The sci-fi space saga created by Gene Roddenberry has captured millions of hearts and minds since its inception in mid-1960s. Star Trek Beyond is everything the original TV series was in combination with the CGI expertise of today. Plus, it pays a lovely tribute to both Leonard Nimoy – he played Spock back in the day and passed away in 2015 – and Anton Yelchin, who plays Chekhov in the reboot series and died in a freak accident in 2016.
Like most critics, we were quite pleased with Star Trek Beyond upon its release two years ago. Co-writers Simon Pegg and Doug Jung brought "an infusion of light-heartedness" that was missing from the previous entry and the director Lin introduced a "sense of fluidity (and a bit of dizziness) to spaceship battles" but the film's villain didn't capture our imagination and felt "too one-note to provide anything more than a mild annoyance".
How to access: Netflix
Time commitment: 2 hours
Last year’s most divisive film, owing to how the marketing differs from the product, the endless explanations delivered by director Darren Aronofsky (Black Swan), and the polarising ratings from critics, is a part Bible retelling and an allegory for climate change that presents itself as an R-rated version of Shel Silverstein’s The Giving Tree.
The premise, if there is a way to convey that, goes like this: a young woman’s easy-going life at a country home, where she spends her time painting and decorating the house, is disrupted by the arrival of a couple who are big fans of her author husband’s work. From there, it progresses in unimaginable ways, with scenes that are audacious, bizarre, and jaw-dropping.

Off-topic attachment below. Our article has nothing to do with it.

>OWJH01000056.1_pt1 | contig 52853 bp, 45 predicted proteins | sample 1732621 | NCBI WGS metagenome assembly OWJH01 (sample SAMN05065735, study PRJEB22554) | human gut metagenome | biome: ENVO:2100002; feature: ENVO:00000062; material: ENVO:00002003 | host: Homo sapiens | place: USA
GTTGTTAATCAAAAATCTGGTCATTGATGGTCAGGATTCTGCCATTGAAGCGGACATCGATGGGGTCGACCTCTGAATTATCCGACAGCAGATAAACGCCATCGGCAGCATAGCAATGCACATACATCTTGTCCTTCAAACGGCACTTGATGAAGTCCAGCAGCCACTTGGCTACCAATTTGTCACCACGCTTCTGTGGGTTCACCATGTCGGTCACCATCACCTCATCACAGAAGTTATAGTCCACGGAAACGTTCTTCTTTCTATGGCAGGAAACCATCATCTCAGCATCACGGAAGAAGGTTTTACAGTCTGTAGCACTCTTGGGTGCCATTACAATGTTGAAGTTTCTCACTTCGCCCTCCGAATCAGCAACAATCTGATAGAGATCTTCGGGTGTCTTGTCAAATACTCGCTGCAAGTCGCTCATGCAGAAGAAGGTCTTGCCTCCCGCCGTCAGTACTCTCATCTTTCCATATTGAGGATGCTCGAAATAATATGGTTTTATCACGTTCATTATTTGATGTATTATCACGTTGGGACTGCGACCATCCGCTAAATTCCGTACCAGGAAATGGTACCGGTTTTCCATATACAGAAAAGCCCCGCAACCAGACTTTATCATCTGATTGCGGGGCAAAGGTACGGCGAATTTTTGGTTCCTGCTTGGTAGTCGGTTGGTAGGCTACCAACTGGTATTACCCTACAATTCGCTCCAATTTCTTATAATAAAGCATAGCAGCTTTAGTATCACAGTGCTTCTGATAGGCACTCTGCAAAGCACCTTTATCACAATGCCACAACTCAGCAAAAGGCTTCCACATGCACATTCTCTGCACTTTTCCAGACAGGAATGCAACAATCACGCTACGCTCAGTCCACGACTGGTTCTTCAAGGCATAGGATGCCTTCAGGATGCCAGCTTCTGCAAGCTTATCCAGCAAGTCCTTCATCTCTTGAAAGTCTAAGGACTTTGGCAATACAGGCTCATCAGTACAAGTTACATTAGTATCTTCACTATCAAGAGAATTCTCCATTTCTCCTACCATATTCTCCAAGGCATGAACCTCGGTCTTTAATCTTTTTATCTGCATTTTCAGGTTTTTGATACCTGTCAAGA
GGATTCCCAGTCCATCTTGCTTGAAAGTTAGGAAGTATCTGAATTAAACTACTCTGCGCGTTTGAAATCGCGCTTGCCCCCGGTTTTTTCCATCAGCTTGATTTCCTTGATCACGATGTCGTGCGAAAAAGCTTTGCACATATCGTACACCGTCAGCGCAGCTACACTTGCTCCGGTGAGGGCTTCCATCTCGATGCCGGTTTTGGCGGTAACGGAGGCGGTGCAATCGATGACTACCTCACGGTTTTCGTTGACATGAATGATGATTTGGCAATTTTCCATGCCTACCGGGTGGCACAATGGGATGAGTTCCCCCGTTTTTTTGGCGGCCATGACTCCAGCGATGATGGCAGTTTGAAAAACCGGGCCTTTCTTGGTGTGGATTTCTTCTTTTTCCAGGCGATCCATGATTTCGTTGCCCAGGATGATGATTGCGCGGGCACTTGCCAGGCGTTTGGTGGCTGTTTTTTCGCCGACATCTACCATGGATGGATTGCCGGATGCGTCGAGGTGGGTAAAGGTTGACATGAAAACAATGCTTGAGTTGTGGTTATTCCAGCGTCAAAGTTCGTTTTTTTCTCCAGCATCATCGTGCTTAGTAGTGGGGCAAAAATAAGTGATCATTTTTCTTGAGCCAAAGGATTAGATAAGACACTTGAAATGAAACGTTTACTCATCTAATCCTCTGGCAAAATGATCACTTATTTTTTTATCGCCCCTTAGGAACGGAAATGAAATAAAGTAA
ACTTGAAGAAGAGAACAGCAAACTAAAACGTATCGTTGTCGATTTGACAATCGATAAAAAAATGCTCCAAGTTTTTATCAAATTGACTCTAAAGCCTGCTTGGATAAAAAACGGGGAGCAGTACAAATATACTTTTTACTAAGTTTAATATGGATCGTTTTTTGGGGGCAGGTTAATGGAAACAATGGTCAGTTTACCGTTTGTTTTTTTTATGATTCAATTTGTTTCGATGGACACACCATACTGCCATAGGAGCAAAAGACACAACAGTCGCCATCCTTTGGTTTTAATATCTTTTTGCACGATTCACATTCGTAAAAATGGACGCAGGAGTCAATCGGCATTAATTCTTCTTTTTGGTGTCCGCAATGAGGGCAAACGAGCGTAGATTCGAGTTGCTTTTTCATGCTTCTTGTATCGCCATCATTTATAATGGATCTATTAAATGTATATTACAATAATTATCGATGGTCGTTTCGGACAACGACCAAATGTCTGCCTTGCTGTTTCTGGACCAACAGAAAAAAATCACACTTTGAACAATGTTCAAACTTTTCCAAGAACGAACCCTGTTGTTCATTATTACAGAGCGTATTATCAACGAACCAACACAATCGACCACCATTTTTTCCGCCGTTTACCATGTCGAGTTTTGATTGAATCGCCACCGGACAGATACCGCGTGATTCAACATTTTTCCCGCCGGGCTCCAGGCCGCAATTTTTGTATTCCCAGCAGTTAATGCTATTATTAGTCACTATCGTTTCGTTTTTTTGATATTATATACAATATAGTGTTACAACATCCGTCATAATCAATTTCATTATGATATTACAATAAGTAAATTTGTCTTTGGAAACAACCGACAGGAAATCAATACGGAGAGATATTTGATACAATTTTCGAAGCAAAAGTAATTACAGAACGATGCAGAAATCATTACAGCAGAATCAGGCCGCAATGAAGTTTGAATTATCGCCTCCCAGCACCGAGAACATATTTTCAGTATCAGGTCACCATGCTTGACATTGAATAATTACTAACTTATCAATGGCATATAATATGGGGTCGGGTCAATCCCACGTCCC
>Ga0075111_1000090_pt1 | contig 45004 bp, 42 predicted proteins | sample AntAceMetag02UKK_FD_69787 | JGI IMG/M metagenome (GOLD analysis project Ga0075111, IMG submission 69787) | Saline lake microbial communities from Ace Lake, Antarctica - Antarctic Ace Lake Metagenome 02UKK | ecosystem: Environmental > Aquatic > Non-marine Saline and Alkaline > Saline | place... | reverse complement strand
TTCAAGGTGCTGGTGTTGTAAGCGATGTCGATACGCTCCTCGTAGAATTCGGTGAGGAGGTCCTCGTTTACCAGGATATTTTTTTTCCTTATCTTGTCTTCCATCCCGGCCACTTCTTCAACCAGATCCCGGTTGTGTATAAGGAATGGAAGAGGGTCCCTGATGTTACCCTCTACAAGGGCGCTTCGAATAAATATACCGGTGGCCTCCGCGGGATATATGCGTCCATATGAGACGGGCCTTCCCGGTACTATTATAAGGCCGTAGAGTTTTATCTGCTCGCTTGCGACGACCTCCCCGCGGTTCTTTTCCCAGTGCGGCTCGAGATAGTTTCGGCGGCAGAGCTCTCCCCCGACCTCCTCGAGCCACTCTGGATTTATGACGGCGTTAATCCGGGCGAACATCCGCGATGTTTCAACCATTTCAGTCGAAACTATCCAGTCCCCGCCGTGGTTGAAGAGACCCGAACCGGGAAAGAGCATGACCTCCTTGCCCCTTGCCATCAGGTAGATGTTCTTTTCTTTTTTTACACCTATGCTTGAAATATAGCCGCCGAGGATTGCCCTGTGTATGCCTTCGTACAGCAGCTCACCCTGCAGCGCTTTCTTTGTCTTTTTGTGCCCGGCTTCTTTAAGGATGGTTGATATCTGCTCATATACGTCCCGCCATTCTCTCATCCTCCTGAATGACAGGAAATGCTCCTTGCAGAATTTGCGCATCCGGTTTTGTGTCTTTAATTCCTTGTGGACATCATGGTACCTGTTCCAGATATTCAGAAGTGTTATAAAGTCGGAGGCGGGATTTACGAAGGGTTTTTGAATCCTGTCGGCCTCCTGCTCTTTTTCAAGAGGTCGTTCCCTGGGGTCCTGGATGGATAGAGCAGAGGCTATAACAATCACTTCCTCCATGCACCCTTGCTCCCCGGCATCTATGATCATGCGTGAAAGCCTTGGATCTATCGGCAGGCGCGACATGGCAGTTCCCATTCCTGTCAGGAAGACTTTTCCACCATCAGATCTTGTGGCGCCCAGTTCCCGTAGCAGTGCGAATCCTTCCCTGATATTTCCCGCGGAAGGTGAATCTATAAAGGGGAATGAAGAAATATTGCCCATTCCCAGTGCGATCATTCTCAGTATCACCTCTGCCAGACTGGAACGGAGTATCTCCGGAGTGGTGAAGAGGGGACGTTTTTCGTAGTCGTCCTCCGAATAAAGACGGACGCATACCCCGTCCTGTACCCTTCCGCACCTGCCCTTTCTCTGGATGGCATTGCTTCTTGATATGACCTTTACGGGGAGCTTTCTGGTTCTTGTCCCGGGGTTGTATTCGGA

Jennifer Lawrence stars as the woman, alongside Javier Bardem, Ed Harris, and Michelle Pfeiffer. It has been lauded as one of the best films and one of the worst depending on who’s talking about it, so this is a movie you’ll need to see for yourself.
How to access: Amazon Prime Video
Time commitment: 2 hours and 1 minute
This being the start of the month, Netflix has added a whole lot of stuff across the board. You should check out our August guide for the best recommendations and the full list.
Developed and published by Sega, Yakuza 0 is an open-world action game that serves as the prequel to the first chapter released all the way back in 2005, titled simply Yakuza, which explains the ‘0’ in the name of the latest entry. The game’s been available to PlayStation 4-owners for a while, and it’s only now that Sega has decided to bring it to PC players.
Yakuza 0 thrusts you into the Japanese underworld of 1988, following the story of Kazuma Kiryu, who hails from Kantō, and Goro Majima, from Kansai. Kiryu is a junior member of the Japanese yakuza but ends up in major trouble after a simple debt collection goes awry. Majima, meanwhile, has been living the life of a cabaret club boss, but desperately wants to get back into the crime business.
We genuinely loved our time with the game when we reviewed it on the PS4, be it the well-crafted story at its centre with a “tremendous” pay-off, the themes it tackles – migration, gentrification, and racism among them – or the attention to detail from the developers.
How to access: Steam for PC or PlayStation 4
Time commitment: 30 hours